Welcome to the captivating life of the bearded vulture, one of the most impressive birds gliding through our skies. Its wingspan and elegances take us to explore their fascinating biology and behavior. Are you ready for this journey to the kingdom of heights?
Bearded vulture in shorts
*Scientific name: Gypaetus barbatus.
*Distribution in the world: Europa mountains, Asia, Africa and Middle East.
*Distribution in Spain: Pyrenees, Picos de Europa, Cazorla, Sierra Nevada and Gredos
*Conservation Status: Vulnerable species in Spain, according to the Red Book of Birds in Spain, 2021.
Details on the great glider
Size and wingspan
This bird does not go unnoticed in flight. With a wingspan up to 2.8m, bearded vulture truly is a giant in the sky. Easy to identify when flying thanks to its distinctive and unique silhouette: the diamond shaped tail and the way they glide, making the most of the air currents close to the great walls, make their flight unmistakable to any other raptor’s
Their plumage shows a combination of white, black and ochre. The head is crowned with erectile feathers that give it a regal appearance. The juveniles are very blackish and the adults, due to bathing in ferruginous water, acquire an orange colouring on the head and chest. If you are lucky to see a bearded vulture flying towards you, you will be able to clearly distinguish the head, as if it had a flashy tennis ball.
The Breaker Food Technique
In Spanish, bearded vulture is known as “quebrantahuesos”, Spanish for bone breaker. Although this name might suggest a ruthless, violent predator, nothing further from the truth. The Spanish name is given after the way they feed: they are osteophages, i.e., they feed on bones. They are the cleaners of the wild, removing the remains of carcasses after other species have feasted on the flesh. Griffon vultures, foxes, wolves, etc. feed on carrion, leaving the bones, and the bearded vulture fills the gap so as not to compete for food. It grabs a bone, flies high enough and drops it on a rock, breaking it into smaller pieces, which it then swallows, whole!
Nuptial flights and mating
When winter comes and cold gets harder, when other species hibernate in burrows or migrate to warmer regions, bearded vulture gets on heat: it’s time to mate and build the nest. It attracts attention with acrobatic flights and demonstrations of its aerial skills. Not only pairs, but sometimes trios and even quartets are formed, thus ensuring protection and food for the chick. The young bird spends a long time in the nest, more than three months, before it is able to fly.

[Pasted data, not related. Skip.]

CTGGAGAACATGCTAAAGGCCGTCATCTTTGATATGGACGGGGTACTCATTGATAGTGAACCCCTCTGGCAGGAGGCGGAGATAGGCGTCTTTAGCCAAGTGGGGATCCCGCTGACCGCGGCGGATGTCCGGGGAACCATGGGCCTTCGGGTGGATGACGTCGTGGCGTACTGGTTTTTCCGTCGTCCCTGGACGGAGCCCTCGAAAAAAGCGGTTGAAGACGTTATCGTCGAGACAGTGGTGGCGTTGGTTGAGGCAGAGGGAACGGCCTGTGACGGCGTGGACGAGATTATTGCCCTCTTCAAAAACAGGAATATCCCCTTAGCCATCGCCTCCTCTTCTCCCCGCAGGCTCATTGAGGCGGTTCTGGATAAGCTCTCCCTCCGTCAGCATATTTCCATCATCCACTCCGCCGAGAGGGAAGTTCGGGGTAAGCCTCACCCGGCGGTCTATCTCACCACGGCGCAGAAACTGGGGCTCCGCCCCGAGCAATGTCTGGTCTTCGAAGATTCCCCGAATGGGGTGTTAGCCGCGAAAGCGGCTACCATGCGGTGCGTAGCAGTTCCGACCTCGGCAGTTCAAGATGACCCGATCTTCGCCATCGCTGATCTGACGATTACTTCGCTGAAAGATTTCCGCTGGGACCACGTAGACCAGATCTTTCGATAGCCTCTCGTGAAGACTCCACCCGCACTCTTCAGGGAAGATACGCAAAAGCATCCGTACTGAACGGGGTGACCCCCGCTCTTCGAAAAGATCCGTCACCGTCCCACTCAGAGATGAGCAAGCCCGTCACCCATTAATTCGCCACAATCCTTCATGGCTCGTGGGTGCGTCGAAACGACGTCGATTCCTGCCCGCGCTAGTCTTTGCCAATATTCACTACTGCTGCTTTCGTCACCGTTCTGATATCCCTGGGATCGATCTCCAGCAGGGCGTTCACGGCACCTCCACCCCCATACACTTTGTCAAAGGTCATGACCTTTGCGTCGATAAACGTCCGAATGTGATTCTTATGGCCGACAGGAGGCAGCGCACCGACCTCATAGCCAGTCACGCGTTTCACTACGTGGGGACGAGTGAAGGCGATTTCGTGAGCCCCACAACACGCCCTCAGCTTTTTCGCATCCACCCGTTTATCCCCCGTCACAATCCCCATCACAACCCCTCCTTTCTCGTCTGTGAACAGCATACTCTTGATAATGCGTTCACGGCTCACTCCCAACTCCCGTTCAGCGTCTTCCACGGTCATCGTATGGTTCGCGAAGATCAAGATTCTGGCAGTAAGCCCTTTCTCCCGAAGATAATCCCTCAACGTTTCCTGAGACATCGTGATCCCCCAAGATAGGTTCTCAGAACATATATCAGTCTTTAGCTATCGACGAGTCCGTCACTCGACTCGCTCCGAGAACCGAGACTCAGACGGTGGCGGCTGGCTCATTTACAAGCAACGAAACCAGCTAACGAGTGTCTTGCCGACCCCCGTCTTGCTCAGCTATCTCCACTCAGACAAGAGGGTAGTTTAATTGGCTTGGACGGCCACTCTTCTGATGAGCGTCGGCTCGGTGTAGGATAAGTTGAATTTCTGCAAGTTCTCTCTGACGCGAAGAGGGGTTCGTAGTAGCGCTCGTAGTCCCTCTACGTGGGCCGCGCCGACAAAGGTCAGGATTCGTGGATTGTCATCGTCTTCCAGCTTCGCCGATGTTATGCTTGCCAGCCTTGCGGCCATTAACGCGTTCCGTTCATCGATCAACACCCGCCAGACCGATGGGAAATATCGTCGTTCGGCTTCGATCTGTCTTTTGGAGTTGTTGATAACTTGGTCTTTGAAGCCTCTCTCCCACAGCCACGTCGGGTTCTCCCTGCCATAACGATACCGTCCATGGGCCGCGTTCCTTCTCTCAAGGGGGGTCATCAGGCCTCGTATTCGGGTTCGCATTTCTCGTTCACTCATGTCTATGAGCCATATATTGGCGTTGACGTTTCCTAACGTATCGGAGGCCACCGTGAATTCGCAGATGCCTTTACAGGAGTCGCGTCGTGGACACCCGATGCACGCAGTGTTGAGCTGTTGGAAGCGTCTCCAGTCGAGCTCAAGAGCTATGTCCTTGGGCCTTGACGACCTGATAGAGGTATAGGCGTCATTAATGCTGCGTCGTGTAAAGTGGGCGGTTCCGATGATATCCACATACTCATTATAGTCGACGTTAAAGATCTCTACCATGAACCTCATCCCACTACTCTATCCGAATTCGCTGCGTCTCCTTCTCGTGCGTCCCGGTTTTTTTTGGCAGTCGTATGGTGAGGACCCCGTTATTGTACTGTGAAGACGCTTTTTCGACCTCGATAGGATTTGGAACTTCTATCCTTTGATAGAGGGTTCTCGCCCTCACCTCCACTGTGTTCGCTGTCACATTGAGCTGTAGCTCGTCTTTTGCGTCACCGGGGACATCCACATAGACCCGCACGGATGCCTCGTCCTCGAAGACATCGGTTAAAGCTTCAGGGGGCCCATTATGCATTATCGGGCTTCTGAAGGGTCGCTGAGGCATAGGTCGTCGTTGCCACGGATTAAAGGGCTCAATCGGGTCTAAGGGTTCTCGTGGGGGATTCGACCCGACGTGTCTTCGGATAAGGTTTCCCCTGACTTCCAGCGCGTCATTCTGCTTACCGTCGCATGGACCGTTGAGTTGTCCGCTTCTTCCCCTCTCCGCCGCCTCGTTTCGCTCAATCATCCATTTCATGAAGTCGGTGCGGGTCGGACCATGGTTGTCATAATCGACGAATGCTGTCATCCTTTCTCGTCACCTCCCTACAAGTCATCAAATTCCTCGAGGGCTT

Because of the uncontrolled use of poisons and shotguns in Spain, this species has been disappearing, and its population has been reduced only to the Pyrenees. In recent years, thanks to reintroduction projects, they have managed to return and breed in Cazorla. The Foundation for the Conservation of the Bearded Vulture (FCQ) has been working for more than 10 years on the reintroduction of the Bearded Vulture in the Picos de Europa. The result of their impressive work has allowed these vultures to breed again in Picos de Europa: in 2020 the first chick in the wild in 70 years was born, quite an achievement! Currently there are already 3 chicks born in the countryside of this protected area of Picos de Europa. They have also proceeded to the reintroduction of the species in Gredos, where there are still a few years left to get them to breed.
Heaven’s health staff
We have already learnt we don’t have to worry about them, despite their fierce name. In fact, we must be grateful: their bone-based feeding has huge ecological benefits, since they keep the ecosystem balanced avoiding the carcasses to spread infections and diseases. They are closely related to extensive farming of sheep and goats, taking away from the field the bone remains from dead animals in the mountains.
Having the chance to enjoy the sight of these vultures gliding along the imponent rocky mountain walls and gorges is a real pleasure. To see how they ride the air streams, playing and looking for food is a complete delight. They can reach great heights: being able to breed in the high lands of the Himalayas gives us a hint about their amazing flying skills.
To put it in a nutshell, the bearded vulture is not just a bird of prey; it is a winged species that inspires admiration and respect. Its role in nature, its majestic flights and its peculiar feeding technique make this bird one of the jewels of the animal kingdom and it is an emblematic species in the Picos de Europa National Park.
If you want to learn more about the bearded vulture you can visit this website and, if you want to come and see it in Picos de Europa, you already know that you can contact us and enjoy this unique experience.